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Four Really Bad Reasons For Buying a House

by Chris Poindexter

Owning a home is the American dream and, no matter how bad of a deal it becomes, people are still fixated on it. People who are wise with money every other way in their lives will insist that buying a house is a smart financial move, yet nothing is farther from the truth. Buying a house is consistently one of the worst financial moves anyone can make.

According to the Census Bureau homeownership peaked at 69% in 2004 and has been trending steadily downward ever since. Today that figure is 64.4%, lower in the Northeast and West where home values tend to be higher. Despite the fact that it’s a terrible economic deal, the main driver of the decline in homeownership is stagnant salaries. Less than half of people making less than the median family income of $53,657 own a home while 80% of people over that income own one.

While wanting to escape the petty tyranny of a landlord and rising rents is totally understandable, but that doesn’t make owning a home any more financially attractive as an alternative. Here are the most common reasons people jump out of the financial frying pan and into the economic fire of owning a home.

We’re Building Equity, Not Paying Rent

Another phrase you’ll hear is that “you’re throwing money away renting.” That phrase almost always starts with a real estate agent and it might be true, depending upon how much money you put down on your home, but probably not. The way mortgages are structured makes that statement mostly not true and, for the most part, people don’t like hearing that hard truth. The first reaction is usually denial, even if you show people on paper how little of their monthly house payment actually results in building any equity. Anyone considering buying a home should also ask what that home equity actually buys them. You can’t spend equity, so the only way to monetize that equity is to either sell the house or borrow against it. Home equity loans are a really bad idea and one of the worst financial moves you can make in life.

We Can Deduct The Mortgage Interest

That’s probably not true. With mortgage interest rates as low as they are most people are going to be farther ahead taking the standard deduction. The majority of homeowners don’t itemize expenses, so how, in that case, are you going to get any benefit from the mortgage interest deduction? The mortgage interest deduction works best for people with lavish homes who itemize. If that’s not you, then it’s really nothing more than a balm you put on the hurt of a very bad financial decision.

The Mortgage Company Can’t Raise Our Payment

Wrong. Homeowners discover that mortgage servicing companies are masters at finding ways to raise your escrow payment, the amount of money that is set aside from your payment for taxes and insurance. In the last conventional mortgages we had, our mortgage payments went up every year, regular as clockwork. That escrow money is essentially an interest free loan and banks are hesitant to let go of that cash, judging by the number of people who get dinged for late taxes and have their insurance canceled because the mortgage servicer dragged its feet on making a payment.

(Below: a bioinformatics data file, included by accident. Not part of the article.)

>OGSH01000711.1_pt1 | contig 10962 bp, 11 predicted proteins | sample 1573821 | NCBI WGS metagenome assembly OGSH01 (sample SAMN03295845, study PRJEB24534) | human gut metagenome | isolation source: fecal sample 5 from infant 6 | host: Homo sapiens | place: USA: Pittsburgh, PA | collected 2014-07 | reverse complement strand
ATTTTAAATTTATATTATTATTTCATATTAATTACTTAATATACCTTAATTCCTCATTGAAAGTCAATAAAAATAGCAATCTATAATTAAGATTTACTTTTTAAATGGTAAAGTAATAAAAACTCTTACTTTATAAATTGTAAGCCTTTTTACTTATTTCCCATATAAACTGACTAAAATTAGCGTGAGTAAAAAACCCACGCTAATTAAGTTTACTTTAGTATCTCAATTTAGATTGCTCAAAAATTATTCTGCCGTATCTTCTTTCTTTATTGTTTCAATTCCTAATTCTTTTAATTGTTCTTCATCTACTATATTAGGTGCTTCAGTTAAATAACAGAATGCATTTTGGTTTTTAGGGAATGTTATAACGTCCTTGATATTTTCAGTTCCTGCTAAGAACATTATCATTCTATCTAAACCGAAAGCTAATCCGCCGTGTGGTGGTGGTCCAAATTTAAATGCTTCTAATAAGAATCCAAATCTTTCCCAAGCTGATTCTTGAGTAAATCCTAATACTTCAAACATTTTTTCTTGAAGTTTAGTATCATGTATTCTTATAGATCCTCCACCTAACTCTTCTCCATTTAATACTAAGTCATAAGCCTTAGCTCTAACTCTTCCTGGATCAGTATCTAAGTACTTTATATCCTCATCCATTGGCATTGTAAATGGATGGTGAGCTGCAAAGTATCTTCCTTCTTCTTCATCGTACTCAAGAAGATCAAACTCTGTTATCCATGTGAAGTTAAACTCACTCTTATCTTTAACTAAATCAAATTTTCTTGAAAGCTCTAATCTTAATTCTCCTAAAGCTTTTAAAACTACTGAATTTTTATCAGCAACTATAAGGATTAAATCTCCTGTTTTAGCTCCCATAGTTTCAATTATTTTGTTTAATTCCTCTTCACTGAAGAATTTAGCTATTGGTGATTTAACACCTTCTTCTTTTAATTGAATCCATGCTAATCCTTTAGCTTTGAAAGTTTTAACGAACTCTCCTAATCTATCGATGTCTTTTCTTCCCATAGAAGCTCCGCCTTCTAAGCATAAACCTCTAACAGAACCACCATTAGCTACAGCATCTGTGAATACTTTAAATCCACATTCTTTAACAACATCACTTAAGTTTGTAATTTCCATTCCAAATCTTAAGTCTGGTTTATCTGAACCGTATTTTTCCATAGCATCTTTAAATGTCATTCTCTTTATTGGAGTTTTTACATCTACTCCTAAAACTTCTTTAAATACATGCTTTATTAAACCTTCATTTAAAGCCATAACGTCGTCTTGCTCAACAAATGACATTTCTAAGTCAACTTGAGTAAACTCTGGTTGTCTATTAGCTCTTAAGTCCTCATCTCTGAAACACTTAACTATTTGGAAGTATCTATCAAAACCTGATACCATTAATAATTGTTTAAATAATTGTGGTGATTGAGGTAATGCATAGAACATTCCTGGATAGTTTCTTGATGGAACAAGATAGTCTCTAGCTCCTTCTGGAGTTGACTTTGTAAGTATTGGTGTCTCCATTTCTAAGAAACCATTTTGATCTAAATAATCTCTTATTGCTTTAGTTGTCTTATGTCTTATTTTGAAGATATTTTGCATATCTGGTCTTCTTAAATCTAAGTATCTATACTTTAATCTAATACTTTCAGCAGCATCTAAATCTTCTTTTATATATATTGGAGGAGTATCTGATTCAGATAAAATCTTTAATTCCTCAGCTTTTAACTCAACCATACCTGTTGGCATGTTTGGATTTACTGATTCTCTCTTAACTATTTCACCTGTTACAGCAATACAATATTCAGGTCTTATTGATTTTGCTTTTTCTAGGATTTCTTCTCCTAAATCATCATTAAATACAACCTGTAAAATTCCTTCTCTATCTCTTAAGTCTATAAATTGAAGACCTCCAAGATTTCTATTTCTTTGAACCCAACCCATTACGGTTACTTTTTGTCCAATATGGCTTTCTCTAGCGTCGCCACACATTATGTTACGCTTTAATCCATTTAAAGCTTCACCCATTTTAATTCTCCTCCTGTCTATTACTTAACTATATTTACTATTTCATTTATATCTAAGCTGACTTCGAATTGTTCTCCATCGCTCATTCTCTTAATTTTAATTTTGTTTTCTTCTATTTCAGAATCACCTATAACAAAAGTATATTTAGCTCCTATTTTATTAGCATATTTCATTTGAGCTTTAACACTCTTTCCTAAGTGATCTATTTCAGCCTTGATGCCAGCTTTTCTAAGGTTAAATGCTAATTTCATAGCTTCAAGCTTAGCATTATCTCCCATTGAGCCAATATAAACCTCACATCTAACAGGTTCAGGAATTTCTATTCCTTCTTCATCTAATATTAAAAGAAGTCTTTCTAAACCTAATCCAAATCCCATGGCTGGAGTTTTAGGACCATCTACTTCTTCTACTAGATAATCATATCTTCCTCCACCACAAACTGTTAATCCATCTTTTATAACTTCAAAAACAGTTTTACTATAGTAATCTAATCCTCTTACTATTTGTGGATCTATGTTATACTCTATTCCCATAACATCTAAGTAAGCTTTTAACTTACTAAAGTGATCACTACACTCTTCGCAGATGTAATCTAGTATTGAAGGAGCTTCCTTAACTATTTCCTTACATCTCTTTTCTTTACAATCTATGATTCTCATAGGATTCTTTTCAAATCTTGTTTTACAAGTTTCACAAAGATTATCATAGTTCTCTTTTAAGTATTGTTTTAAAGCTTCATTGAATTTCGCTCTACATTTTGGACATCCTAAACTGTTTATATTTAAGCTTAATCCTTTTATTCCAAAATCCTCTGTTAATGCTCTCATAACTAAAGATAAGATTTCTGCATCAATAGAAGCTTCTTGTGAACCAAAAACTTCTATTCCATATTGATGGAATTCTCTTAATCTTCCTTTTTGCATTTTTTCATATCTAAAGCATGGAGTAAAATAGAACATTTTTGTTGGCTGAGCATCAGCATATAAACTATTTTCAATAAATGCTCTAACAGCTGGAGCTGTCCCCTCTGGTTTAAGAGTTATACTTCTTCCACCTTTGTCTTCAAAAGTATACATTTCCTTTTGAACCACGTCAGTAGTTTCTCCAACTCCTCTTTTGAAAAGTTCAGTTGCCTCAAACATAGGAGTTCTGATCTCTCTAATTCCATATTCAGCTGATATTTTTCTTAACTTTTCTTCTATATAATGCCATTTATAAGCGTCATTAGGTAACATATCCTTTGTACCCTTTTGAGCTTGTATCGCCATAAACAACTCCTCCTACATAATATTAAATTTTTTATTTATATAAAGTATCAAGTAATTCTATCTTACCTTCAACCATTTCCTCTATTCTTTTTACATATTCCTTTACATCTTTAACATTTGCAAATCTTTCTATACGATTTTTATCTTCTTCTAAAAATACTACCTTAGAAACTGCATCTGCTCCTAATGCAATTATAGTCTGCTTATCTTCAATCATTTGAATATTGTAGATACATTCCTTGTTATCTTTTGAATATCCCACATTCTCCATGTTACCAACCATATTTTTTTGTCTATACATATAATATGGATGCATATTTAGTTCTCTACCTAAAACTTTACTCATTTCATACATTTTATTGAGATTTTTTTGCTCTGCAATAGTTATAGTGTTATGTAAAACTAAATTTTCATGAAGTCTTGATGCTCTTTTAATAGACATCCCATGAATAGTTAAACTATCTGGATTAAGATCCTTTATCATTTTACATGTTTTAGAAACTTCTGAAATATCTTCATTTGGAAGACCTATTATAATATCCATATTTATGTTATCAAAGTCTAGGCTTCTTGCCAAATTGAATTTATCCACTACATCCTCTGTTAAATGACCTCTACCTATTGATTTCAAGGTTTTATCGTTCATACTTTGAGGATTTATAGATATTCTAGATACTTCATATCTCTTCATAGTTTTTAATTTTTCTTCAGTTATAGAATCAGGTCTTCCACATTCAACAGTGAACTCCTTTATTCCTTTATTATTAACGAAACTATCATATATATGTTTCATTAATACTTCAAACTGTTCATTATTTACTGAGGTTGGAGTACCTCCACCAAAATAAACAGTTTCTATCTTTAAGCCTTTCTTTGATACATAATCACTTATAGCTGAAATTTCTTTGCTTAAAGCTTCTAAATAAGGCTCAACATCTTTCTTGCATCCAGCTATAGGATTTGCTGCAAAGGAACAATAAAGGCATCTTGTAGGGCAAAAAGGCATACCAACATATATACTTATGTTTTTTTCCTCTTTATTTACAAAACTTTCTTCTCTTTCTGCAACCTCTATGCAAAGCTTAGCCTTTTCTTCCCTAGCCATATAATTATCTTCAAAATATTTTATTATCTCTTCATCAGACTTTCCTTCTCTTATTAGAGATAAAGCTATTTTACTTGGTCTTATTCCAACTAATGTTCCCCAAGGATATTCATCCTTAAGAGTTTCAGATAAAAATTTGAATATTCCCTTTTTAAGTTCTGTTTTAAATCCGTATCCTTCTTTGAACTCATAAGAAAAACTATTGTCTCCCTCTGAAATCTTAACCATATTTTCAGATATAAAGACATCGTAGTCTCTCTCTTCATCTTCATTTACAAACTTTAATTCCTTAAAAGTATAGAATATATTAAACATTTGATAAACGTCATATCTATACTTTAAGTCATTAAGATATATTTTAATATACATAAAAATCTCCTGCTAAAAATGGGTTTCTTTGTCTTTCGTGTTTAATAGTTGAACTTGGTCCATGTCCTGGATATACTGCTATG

We’re Putting Down Roots

70 or 80 years ago that might actually have bought you some goodwill in the community. Back then all banks were local and invested in the community but that’s no longer true today. Today mobility is both a tactical and economic advantage. People not saddled with a mortgage are free to move when fresh economic opportunities present themselves. They can choose apartments closer to where they work and slash their transportation expenses. It comes as a surprise to people to discover that high rates of homeownership also correlate with high unemployment (http://www.voxeu.org/article/high-home-ownership-driver-high-unemployment). The connection between owning a home and unemployment is not just true in America, but in industrial nations all over the world.

Sometimes buying a home is the right choice but not until you understand the numbers well enough to see past conventional wisdom. It means understanding the opportunity cost of what you could have done with that down payment cash instead of sinking it into a house. It means understanding the cost of being nailed to the ground and the reality that school district boundaries can change at any time.

The bigger truth is our housing options, renting and buying, are poorly suited to our modern lifestyle. We need better choices but we’re not getting them.

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